Eating fruit regularly earlier in life may help ward off macular degeneration, the leading cause of vision loss in older adults, a study said on Monday.
But the report said there appeared to be no strong protective effect from vegetables, vitamins or carotenoids - the compounds that make some fruits and vegetables red, orange or yellow - as some earlier research had suggested.
The study from Brigham and Women’s Hospital in Boston looked at data from 77,562 women and 40,866 men who were followed for 12 to 18 years as part of long-term studies tracking them for a variety of health issues.
It found that both men and women who consumed three or more servings of unspecified fruit a day had a 36 percent decreased risk of developing macular degeneration.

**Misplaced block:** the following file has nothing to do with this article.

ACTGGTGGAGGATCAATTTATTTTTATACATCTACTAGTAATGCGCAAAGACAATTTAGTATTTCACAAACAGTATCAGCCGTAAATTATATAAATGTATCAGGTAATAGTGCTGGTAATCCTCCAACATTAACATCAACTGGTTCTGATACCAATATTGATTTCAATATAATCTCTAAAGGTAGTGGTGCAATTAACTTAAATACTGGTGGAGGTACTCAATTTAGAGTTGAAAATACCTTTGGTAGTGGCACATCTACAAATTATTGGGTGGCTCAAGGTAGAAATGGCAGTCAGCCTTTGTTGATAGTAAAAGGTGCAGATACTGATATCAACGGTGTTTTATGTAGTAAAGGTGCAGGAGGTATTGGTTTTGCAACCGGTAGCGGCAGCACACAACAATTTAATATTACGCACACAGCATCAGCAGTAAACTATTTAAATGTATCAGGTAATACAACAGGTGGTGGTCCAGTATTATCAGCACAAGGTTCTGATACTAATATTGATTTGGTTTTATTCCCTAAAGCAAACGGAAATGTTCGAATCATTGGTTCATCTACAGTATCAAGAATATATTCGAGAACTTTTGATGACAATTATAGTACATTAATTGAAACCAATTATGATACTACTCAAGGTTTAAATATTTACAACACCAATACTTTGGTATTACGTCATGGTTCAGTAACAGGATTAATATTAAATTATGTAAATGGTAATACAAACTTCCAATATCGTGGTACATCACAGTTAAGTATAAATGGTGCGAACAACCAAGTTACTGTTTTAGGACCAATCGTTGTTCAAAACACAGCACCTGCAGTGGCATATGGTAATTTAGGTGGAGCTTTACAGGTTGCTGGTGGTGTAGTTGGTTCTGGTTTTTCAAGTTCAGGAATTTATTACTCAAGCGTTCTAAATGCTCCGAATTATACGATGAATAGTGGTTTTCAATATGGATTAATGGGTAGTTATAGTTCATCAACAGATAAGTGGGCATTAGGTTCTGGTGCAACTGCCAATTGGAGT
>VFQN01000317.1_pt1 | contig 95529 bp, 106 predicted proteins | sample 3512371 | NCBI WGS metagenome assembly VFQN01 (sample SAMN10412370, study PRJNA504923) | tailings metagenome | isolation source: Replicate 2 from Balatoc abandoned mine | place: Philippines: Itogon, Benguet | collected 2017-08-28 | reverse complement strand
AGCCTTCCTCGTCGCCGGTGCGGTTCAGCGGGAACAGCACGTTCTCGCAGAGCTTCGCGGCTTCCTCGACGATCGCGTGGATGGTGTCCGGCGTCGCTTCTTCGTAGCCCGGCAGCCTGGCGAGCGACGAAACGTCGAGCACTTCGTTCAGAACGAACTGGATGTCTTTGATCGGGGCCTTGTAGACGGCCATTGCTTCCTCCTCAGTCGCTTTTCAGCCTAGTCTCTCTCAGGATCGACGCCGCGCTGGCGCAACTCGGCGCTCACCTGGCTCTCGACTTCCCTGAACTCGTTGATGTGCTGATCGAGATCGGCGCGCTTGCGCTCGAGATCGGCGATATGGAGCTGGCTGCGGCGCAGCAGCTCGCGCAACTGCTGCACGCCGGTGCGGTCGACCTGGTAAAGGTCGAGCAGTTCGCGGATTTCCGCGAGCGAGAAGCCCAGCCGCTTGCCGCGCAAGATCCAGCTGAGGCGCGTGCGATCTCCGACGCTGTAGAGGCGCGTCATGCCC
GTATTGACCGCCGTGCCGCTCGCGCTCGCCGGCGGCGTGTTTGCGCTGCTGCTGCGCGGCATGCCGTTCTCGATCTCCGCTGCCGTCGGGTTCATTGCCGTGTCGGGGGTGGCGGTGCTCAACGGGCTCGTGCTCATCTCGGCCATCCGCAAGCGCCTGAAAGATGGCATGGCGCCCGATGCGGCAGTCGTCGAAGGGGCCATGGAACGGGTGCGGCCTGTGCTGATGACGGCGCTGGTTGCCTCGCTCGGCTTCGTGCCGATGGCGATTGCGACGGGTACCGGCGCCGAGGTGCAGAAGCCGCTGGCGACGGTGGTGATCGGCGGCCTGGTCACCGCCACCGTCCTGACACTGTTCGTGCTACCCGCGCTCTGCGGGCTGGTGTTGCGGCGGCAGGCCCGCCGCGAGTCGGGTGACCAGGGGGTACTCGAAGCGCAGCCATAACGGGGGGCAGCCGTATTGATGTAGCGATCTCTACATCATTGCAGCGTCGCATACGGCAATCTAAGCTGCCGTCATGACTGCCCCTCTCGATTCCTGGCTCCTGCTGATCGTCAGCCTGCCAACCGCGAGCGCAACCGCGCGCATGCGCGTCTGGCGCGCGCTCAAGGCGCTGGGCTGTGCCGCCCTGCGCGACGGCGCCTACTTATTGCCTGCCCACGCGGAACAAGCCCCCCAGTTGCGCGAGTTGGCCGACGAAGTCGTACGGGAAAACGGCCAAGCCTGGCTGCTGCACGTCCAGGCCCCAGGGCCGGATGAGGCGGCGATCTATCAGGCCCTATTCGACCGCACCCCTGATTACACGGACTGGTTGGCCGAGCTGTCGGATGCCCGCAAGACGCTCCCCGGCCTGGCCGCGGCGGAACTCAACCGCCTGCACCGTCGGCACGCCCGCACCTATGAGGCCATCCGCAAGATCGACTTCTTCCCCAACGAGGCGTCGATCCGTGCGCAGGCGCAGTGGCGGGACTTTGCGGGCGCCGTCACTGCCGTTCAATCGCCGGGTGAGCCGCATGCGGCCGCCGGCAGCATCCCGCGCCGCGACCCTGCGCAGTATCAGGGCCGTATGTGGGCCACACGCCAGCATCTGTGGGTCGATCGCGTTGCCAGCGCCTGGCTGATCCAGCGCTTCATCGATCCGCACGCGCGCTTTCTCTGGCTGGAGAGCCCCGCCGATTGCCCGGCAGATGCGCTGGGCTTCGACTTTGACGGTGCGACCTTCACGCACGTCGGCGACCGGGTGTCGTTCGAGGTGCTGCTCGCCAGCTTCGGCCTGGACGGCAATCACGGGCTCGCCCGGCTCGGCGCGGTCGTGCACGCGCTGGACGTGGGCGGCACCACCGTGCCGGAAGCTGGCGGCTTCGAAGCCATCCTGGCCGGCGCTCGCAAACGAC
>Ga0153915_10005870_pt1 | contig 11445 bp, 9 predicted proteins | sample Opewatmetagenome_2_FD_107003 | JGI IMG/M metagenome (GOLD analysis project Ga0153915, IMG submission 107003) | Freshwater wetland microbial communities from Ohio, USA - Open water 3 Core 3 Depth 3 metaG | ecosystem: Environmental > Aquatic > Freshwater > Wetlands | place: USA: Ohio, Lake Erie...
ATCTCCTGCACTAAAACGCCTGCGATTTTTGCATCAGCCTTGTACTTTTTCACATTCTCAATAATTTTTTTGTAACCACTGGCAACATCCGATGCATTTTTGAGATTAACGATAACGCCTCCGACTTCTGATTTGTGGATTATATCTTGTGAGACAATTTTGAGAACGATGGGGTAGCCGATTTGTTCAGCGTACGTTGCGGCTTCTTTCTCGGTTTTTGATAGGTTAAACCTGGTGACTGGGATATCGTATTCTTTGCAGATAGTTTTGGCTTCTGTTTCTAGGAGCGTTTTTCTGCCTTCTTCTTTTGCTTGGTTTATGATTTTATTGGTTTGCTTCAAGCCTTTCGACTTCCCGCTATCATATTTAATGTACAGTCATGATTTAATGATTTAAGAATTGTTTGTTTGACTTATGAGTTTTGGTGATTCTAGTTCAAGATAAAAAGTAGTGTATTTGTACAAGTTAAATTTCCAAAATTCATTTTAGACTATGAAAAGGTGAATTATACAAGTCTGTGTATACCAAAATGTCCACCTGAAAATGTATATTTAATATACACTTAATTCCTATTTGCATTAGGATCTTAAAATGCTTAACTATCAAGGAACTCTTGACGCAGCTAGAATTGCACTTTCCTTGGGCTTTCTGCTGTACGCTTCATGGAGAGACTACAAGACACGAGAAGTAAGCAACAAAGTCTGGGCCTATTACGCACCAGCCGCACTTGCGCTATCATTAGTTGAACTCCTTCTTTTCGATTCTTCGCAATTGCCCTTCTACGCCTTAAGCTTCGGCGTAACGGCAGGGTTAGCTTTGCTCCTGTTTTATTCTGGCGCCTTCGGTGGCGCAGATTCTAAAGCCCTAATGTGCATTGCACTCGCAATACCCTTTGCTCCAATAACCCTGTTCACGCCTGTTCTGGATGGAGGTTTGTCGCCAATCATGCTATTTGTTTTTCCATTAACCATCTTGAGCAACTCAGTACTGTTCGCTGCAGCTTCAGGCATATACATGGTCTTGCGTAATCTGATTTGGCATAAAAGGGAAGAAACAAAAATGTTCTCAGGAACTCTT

“People are living longer, healthier lives and age-related illnesses, such as blindness, can significantly impact an otherwise healthy quality of life,” said Eunyoung Cho, the study’s lead author.
“Because there are a limited number of treatment options for age-related macular degeneration, clinicians and researchers have been focused on identifying factors that reduce risk and can ultimately save a person’s eyesight,” added Cho, saying the study was the first large-scale look at diet and preventing the condition.
The study, published in The Archives of Ophthalmology, is a preliminary one and more research is needed, the authors said.
The report said macular degeneration is the leading cause of vision loss among people 65 and older. There are no effective treatments for the condition in which the macula - a small part of the retina - deteriorates, causing a loss of central vision.
SOURCE: Archives of Ophthalmology, June 2004.
Revision date: July 6, 2011
Last revised: by Sebastian Scheller, MD, ScD